The Chanukah lights

Now, I am going to say something that if someone else said it or I saw it written that someone else said it, I would think to myself, “Boy that is so corny.” But I am going to say it anyway. “My heart is filled with love.”

Tonight was the first night of Chanukah. The last Chanukah to be celebrated in this decade. My group of J.A.P.S.* gathered together this afternoon at the apartment of my friend Marina and her family. Between 3 and 4 pm people arrived carrying pans of latkes, cheese pancakes, sugar-coated stars of fried dough, fruit salads, cookies and cake. The homemade donuts were already there awaiting our arrival. People filled the kitchen, organizing the reheating of the latkes. Others were centered around the large oval table in the living room, arranging a multitude of hanukkiahs, the nine-armed candelabra used at Chanukah, with a bit of aluminum foil placed under each one to catch the drips from the colored candles. I spread boxes of matches between the silvery candlesticks and placed the Holiday Bag on the coffee table, ready to be filled with small presents as each new group of people came in.

Once everyone had arrived, we dimmed the room lights and gathered around the large table to light the shames candle which was then used to light the remaining other candle, symbolizing the first night of Chanukah.

Together we said the prayer over the candles.
Barukh ata Adonai Eloheinu, melekh ha’olam, asher kid’shanu b’mitzvotav v’tzivanu l’hadlik ner shel Chanukah.”
Blessed are You, LORD our God, King of the universe, Who has sanctified us with His commandments and commanded us to kindle the Hanukkah light”

As we waited for the colored lights to burn down, I went over to the coffee table and picked up the Holiday Bag. One at a time I took out a small gift and calling out the name written on the package, handed our young people their presents. Young people I must call them for they are no longer the small children they were when I first met so many of them long ago.

With most of the candles now burned down to ash, we moved them all to the center of the table as people gathered around a counter top filled with trays of different kinds of Latkes and choices of apple sauce, sour cream and lingonsylt to eat them with and cheese pancakes sprinkled with cinnamon sugar, and fruit salads and all the rest of the delicious and oily treats everyone had brought. We filled our plates and went to find a place to sit and gorge and talk to friends we hadn’t seen in a while. The apartment was large enough so that groups could form: the young people sat together around the coffee table and eventually started playing a board game my son had brought. The oldsters divided up into several groups and I circulated between them dropping in to the various conversations, all of them interesting. Finding something to talk about with these long time friends has never been a problem.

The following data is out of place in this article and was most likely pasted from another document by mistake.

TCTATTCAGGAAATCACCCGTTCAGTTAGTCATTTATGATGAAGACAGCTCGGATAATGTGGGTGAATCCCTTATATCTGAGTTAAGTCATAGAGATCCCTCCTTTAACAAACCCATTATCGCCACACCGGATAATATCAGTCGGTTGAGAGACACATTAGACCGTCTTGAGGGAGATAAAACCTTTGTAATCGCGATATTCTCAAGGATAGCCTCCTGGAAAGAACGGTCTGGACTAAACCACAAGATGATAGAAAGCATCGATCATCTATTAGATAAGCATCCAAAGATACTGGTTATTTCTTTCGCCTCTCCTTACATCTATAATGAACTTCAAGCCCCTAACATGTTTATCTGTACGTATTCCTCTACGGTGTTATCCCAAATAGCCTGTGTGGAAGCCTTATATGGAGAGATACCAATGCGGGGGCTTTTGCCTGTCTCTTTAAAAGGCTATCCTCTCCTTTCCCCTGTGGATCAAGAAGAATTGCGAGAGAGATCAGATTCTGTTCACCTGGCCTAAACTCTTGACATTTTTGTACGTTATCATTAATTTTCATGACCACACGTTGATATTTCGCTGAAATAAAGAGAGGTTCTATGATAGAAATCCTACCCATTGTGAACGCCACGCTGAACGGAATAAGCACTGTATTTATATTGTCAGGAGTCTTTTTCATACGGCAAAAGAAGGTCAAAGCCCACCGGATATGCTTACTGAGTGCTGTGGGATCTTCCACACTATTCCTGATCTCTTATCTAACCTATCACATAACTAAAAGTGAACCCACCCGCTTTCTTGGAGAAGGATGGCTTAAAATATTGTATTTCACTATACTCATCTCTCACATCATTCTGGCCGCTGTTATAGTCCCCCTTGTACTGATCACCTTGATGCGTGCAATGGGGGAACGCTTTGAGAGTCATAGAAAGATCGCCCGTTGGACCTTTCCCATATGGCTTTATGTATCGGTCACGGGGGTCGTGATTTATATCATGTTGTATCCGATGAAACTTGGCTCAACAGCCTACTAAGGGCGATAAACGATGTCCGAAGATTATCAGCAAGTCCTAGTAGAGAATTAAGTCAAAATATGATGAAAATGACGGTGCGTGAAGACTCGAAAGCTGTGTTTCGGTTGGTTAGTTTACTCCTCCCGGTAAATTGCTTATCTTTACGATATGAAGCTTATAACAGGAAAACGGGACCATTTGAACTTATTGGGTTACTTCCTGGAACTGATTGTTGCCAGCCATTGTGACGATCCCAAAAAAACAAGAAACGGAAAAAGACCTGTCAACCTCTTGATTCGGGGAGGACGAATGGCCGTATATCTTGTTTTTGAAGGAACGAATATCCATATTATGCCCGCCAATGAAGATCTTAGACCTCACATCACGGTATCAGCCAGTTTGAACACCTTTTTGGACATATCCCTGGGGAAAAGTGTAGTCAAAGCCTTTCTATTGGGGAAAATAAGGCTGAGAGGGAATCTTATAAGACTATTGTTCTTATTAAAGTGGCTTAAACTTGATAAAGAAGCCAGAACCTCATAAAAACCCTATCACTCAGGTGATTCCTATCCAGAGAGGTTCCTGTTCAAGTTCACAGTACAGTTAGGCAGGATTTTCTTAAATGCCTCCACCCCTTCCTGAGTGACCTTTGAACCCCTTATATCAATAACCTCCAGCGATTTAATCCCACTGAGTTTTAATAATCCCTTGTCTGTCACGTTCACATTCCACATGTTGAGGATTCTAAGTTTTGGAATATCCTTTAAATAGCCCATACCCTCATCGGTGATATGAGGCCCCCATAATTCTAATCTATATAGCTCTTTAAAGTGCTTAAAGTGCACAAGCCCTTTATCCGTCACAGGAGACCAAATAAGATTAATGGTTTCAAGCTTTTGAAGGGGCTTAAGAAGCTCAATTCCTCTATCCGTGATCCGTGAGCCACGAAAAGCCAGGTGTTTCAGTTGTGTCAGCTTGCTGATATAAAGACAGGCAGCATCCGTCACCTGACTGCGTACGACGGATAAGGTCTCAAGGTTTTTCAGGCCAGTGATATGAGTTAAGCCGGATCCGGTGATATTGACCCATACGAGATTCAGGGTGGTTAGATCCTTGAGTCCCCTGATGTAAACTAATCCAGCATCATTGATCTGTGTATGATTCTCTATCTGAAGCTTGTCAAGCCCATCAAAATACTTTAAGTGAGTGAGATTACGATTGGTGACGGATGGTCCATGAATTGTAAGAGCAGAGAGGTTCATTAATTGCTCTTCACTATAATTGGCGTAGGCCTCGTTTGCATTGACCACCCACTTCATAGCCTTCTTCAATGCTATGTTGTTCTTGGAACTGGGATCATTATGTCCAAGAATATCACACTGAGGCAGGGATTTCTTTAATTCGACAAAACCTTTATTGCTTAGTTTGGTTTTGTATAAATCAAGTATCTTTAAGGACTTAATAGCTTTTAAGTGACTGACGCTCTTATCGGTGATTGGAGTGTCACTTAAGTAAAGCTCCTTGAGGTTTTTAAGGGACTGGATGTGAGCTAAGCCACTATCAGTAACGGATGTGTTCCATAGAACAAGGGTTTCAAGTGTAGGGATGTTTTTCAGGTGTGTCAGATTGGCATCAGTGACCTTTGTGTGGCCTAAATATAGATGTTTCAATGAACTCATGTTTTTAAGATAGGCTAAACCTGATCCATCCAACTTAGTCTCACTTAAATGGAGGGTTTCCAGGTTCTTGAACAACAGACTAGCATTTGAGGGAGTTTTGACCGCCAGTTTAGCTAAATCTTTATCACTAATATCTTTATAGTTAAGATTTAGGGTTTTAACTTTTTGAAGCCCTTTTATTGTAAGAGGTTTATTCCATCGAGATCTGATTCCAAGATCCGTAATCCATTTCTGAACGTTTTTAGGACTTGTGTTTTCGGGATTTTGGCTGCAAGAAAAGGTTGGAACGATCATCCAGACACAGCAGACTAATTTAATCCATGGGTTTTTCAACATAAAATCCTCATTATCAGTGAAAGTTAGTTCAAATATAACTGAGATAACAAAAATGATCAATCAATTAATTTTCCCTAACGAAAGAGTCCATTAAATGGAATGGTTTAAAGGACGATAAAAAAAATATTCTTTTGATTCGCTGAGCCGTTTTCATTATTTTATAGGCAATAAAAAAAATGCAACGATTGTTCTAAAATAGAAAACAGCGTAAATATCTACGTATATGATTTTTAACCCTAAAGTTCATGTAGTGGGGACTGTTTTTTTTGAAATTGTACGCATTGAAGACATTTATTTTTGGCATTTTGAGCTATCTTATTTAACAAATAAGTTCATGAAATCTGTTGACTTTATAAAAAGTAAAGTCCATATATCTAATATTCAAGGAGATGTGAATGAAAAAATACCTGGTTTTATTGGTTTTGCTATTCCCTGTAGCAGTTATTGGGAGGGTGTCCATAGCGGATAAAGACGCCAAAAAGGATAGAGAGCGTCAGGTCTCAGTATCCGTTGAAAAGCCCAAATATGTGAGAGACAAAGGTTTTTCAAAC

And then the first of two remarkable things happened. As my friend Barbara was making her way around, about to leave, she stopped and said she had something to say to the whole group. Now, because of my inability to remember conversations verbatim, I am just going to paraphrase what she said. She started off by telling us that she wanted to express her gratitude for this group, that we exist. That because of this group she has been able to stay in touch with her sense of Jewishness and the group has helped to contribute to her children’s sense of being Jewish too and she was very grateful for that. Then she turned to me, who was standing beside her, and said she wanted to thank me for forming this group and organizing all the gatherings and keeping it going and she wanted me to know how much she appreciated all my work and effort. She said a bit more in that line and then everyone clapped. Now I have to admit that I don’t mind making myself the center of attention but…when someone else makes me the center… hmmm…that’s different. I also have to admit that my first reaction to her words was to feel embarrassed. But then, slowly, as Barbara continued talking, this warm glow started to come over me and I found myself feeling so happy and yes…I will even use this very cliché word, joyful. And all I could say then was thank you.

On the way home with my son, as we sat on the bus together, I asked him if he had heard what Barbara had said about me. He responds by saying, “Oh, you mean when we all had to clap?”
“Yes”
“Yeah, I sort of heard what she said. But don’t let it go to your head.”

Later that evening, after Bevin and I had come home and decanted all our stuff, Håkan asks Bevin if he had a good time at the Chanukah party. He answers, “Yes. And by the way, I have Chanukah presents for both of you.”

As Bevin goes into his room, Håkan and I look at each other, practically in shock! Our son has bought Chanukah presents for us??!! He comes out and hands a beautifully wrapped present to each of us.

“When did you do this?” I ask him.

“Last Tuesday, when you went out with your friends. That’s why I wanted to know if you were going out that evening.”

I stare in shock at the present in my hands and then at him. I undo the wrapping and there is a book entitled Nonviolent Communication – A Language of Life by Marshall B Rosenberg. Håkan got a game for his Nintendo Switch.

“Pappa can read the book after you do.” Bevin says to me, with a big smile on his face.

So two remarkable things happened today: the people who I have been shepherding for the past 22 years said thank you and my son bought me a Chanukah present.

Truly the lights on the menorah are shining so very brightly on me tonight and I am filled with love.

*Jewish American Parents in Stockholm

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